We show theoretically that the presence of basis risk in index insurance makes it a complement to informal risk sharing, implying that index insurance crowds-in risk sharing and leading to a prediction that demand will be higher among groups of individuals that can share risk. We report results from rural Ethiopia from a first attempt to market weather insurance products to existing informal risk-sharing groups. The groups were offered training on risk management and the possible benefits of holding insurance.
In October 2011,the CGIAR program on Climate Change, Agriculture and Food Security (CCAFS) and the Index Insurance Innovation Initiative (I4) organized a jointworkshop hosted by the International Food Policy Research Institute (IFPRI). The workshop was designed to identify and address issues surrounding index‐based insurance for smallholder farmers and the rural poor in the developing world. Emphasis was placed on identifying key areas of research and learning for the academic and policy community to pursue.
In this paper we examine which farmers would be early entrants into weather index insurance markets in Ethiopia, were such markets to develop on a large scale. We do this by examining the determinants of willingness to pay for weather insurance among 1,400 Ethiopian households that have been tracked for 15 years as part of the Ethiopia Rural Household Survey. This provides both historical and current information with which to assess the determinants of demand. We find that educated, rich, and proactive individuals were more likely to purchase insurance.
We conduct a framed field experiment in rural Ethiopia to test the seminal hypothesis that insurance provision induces farmers to take greater, yet profitable, risks. Farmers participated in a game protocol in which they were asked to make a simple decision: whether to purchase fertilizer, and if so, how many bags. The return to fertilizer was dependent on a stochastic weather draw made in each round of the game protocol. In later rounds of the game protocol, a random selection of farmers made this decision in the presence of a stylized weather-index insurance contract.
We analyze the effectiveness of a new approach in providing weather index-based insurance products to low-income populations. The approach is based on the concept of providing multiple weather securities that pay a fixed amount if the event written on the security (that monthly rainfall at a nearby weather station falls below a stated cutoff) comes true. A theoretical model is developed to outline the conditions in which weather securities could outperform crop-specific weather index-based insurance policies.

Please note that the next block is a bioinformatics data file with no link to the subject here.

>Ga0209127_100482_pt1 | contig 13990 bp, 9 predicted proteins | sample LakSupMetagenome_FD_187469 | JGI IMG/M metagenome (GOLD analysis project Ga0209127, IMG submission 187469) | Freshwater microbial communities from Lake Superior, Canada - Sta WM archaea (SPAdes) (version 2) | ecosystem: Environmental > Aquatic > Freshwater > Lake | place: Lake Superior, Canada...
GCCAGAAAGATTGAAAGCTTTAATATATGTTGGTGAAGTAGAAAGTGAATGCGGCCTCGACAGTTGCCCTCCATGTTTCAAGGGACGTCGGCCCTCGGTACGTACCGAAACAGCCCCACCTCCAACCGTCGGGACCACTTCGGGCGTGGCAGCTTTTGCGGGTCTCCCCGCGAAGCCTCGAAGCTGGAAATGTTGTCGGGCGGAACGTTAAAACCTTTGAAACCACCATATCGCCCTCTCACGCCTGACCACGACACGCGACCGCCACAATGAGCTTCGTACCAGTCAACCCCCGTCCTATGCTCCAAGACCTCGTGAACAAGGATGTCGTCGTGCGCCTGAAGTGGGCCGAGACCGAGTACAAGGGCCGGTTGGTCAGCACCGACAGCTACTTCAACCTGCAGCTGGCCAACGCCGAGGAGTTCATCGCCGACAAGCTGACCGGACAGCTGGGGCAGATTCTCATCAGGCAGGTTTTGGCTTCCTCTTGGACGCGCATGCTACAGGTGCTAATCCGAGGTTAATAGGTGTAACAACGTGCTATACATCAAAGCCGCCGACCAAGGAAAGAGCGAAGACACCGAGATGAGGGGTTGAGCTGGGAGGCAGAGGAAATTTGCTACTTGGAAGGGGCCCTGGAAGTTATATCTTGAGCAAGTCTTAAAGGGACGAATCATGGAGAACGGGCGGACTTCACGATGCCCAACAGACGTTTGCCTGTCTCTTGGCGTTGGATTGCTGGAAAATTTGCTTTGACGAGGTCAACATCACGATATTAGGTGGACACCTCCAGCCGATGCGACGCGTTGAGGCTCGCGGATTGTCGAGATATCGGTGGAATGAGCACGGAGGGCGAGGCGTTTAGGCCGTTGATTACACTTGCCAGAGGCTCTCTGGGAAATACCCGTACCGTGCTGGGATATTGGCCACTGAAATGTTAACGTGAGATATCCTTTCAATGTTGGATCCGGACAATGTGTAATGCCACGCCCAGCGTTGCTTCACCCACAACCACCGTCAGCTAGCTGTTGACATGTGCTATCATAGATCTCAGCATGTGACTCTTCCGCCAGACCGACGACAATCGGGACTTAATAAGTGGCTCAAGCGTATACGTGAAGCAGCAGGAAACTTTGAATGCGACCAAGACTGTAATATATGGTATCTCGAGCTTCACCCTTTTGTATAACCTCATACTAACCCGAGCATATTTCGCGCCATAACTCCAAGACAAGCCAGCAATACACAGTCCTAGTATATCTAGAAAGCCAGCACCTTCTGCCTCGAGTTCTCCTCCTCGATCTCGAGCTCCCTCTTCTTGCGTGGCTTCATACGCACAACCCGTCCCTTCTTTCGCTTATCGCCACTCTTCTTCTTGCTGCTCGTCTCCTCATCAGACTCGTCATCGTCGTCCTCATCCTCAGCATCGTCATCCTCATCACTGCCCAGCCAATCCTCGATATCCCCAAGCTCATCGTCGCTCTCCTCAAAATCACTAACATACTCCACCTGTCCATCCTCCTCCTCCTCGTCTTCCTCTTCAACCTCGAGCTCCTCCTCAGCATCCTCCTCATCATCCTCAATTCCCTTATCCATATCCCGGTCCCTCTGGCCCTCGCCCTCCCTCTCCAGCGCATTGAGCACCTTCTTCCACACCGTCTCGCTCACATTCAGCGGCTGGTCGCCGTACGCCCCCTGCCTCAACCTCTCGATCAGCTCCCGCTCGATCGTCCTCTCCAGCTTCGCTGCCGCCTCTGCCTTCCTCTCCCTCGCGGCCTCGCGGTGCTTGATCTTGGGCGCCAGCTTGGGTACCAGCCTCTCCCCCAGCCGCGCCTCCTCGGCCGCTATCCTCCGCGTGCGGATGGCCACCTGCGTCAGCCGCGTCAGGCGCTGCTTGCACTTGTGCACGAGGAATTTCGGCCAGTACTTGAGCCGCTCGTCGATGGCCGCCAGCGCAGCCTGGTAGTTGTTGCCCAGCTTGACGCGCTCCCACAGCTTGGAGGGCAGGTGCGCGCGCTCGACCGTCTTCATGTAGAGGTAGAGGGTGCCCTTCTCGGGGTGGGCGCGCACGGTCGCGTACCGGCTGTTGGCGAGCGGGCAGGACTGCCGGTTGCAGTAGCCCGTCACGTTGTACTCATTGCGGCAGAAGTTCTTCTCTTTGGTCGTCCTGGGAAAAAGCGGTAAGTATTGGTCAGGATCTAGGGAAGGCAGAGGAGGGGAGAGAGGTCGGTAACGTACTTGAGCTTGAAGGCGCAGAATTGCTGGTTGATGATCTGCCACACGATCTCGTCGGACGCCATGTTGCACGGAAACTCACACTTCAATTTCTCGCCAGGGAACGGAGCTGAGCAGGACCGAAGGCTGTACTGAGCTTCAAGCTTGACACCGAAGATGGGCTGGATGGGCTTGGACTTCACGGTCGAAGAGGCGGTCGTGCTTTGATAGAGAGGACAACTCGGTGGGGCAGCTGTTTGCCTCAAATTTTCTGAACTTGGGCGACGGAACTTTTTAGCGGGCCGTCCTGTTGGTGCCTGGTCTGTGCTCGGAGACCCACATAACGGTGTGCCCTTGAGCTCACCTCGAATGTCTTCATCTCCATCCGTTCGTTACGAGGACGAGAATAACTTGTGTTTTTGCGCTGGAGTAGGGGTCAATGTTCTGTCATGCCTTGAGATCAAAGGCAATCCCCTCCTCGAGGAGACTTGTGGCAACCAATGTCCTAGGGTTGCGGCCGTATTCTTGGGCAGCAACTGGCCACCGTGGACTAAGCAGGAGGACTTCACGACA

This paper attempts to inject more rigorous quantitative methods into value chain analysis. Approaches examined include System Dyanimcs (SD) that model flows and relationships between actors with which one can examine the impact of alternative scenarios over time. Agent-Based Models (ABM) model individual farmers, institutions, and social groupings. In SD models, actors are assumed to be the same whereas in ABM models a set of heterogenous characteristics may be defined for each agent.
The Integrating Very Poor Producers into Value Chains Field Guide (Field Guide) is intended to provide the field-level practitioner with tools and applications to impact very poor households. The intended outcome of the Field Guide is to increase market engagement for very poor households, especially women, through enterprise development activities.
This ILRI discussion paper reviews 20 value chain interventions and discusses the econometric techniques used to address the validity of findings. It explores the use of propensity score matching, instrumental variables, difference in difference, regression discontinuity, and randomized controlled trials. Qualitative and participatory methods are also examined with the idea that they may be able to better capture the complexity of value chain processes.
Wheat is one of the four most important food grains in Ethiopia. As a source of calories in the diet, wheat is second to maize. In terms of the area of production, wheat is fourth, after teff, maize, and sorghum. In terms of the value of production, it is 4th or 5th, after teff, enset, and maize, and approximately tied with sorghum.
Wheat production has expanded rapidly in the past decade. According to the CSA, wheat production has grown at 7.5% per year since 1995-96 and at 9.3% over the past decade.
A major challenge when designing a National Agricultural Investment Plan (NAIP) is deciding how to prioritize between different opportunities, e.g., which value-chains should be promoted over others?